7.5.5 After the action taken under Article 7.5.1, 7.5.2, 7.5.3 or 7.5.4 for the first completed illegal move by a player, the arbiter shall give two minutes extra time to his opponent; for the second completed illegal move by the same player the arbiter shall declare the game lost by this player. However, the game is drawn if the position is such that the opponent cannot checkmate the player’s king by any possible series of legal moves.
Note that there is one slight difference between the rules for rapid games and for blitz. In blitz, the time penalty is one minute instead of two.
According to Takis Nikolopoulos, chairman of the FIDE Arbiters Commission, the new version of paragraph A 4.2 is an attempt to make the rules fairer, and easier to understand. However, it might lead to more complications than before. Danish grandmaster Peter Heine Nielsen came up with an interesting possible situation.
With the new rules for rapid and blitz as of today: After 1 e4 d6 2 Bb5+ h5: White can claim illegal move and get an extra minute on the clock. But can he also play 3 Qxh5 and continue the game? 🤔 pic.twitter.com/1n7XggNYAP— Peter Heine Nielsen ( @PHChess) January 1, 2018
Nikolopoulos said he had received quite a few emails already with similar questions, and that everything would be discussed at the next meeting of the Arbiters Discussion. When asked what he would do, as an arbiter (he was the chief arbiter at the recent World Rapid & Blitz), Nikolopoulos said: "Yes, according to the letter of the law it can happen."
Ashot Vardapetyan, chairman of the FIDE Rules Commission, agrees with Nikolopoulos and goes even further: "It is correct to continue the game like this because the player who made an illegal move will be punished. We have had many discussions over the years in lots of commissions, and one conclusion we made was very clear: a player should not be punished for not seeing that the opponent made an illegal move."
This means that if your opponent misses a check on the first instance, sometimes it might be more useful to make a move instead of claiming: You can win a rook or a queen, instead of a time advantage. This strange situation might be a reason for further fine-tuning of the rules.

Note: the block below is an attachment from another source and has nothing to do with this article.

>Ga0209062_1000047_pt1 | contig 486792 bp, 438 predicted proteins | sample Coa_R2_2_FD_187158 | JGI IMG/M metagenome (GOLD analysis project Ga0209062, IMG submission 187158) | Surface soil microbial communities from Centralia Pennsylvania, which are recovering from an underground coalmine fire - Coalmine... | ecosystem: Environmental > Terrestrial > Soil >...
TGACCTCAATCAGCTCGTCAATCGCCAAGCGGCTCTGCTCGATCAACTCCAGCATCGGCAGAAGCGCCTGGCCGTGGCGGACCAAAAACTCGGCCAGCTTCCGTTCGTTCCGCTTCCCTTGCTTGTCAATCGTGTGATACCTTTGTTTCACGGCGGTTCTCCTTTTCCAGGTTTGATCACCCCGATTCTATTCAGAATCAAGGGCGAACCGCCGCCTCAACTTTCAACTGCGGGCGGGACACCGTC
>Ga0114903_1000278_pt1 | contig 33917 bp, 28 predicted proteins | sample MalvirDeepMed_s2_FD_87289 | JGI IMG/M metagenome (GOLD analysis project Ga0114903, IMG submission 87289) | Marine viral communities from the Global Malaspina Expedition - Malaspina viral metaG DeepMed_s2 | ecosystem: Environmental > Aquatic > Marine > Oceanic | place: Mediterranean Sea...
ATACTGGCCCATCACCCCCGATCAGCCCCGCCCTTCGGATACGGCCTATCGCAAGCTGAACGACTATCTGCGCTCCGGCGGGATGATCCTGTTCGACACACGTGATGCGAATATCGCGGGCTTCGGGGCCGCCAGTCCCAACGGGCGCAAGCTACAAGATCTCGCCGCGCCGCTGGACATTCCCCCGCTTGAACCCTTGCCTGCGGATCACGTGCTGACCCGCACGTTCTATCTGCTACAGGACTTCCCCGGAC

Vardapetyan supported his reasoning by giving another hypothetical situation:
Here, Black has accidentally played 1...Ka8 and pressed the clock. According to Vardapetyan, instead of claiming the illegal move White is fully entitled to play 2.a7 checkmate.
Chess.com asked both Nikolopoulos and Vardapetyan about another (rather crazy) situation.
Here, Black has accidentally played 2...f6 which does not get his king out of check. Instead of claiming and getting an extra minute (in blitz) or two (in rapid), White can also decide to play 3.Qh5 and say: checkmate! Black, on the other hand, might claim that it is White who has now made an illegal move.
On a final note, it is interesting to see what would have happened in the Carlsen-Inarkiev incident under the new rules. To refresh your memory: in the first round of the World Blitz Championship, the following happened.
Here Inarkiev went 27...Ne3+. Like Inarkiev, Carlsen forgot that the black king is in check, and played 28.Kd3. Thereupon Inarkiev stopped the clock and claimed a win based on Carlsen playing an illegal move. The board arbiter honored the claim, which was overruled by chief arbiter Nikolopoulos who urged the players to continue the game. Inarkiev refused and unsuccessfully appealed to the decision that Carlsen won the game.
As one chess fan noted on Twitter, according to the new rules White can either claim and get a minute on the clock, or he can play Kd3, which might be the better choice here. Nielsen's reply:
Ahead of his time in more ways that we imagined :-)— Peter Heine Nielsen ( @PHChess) January 1, 2018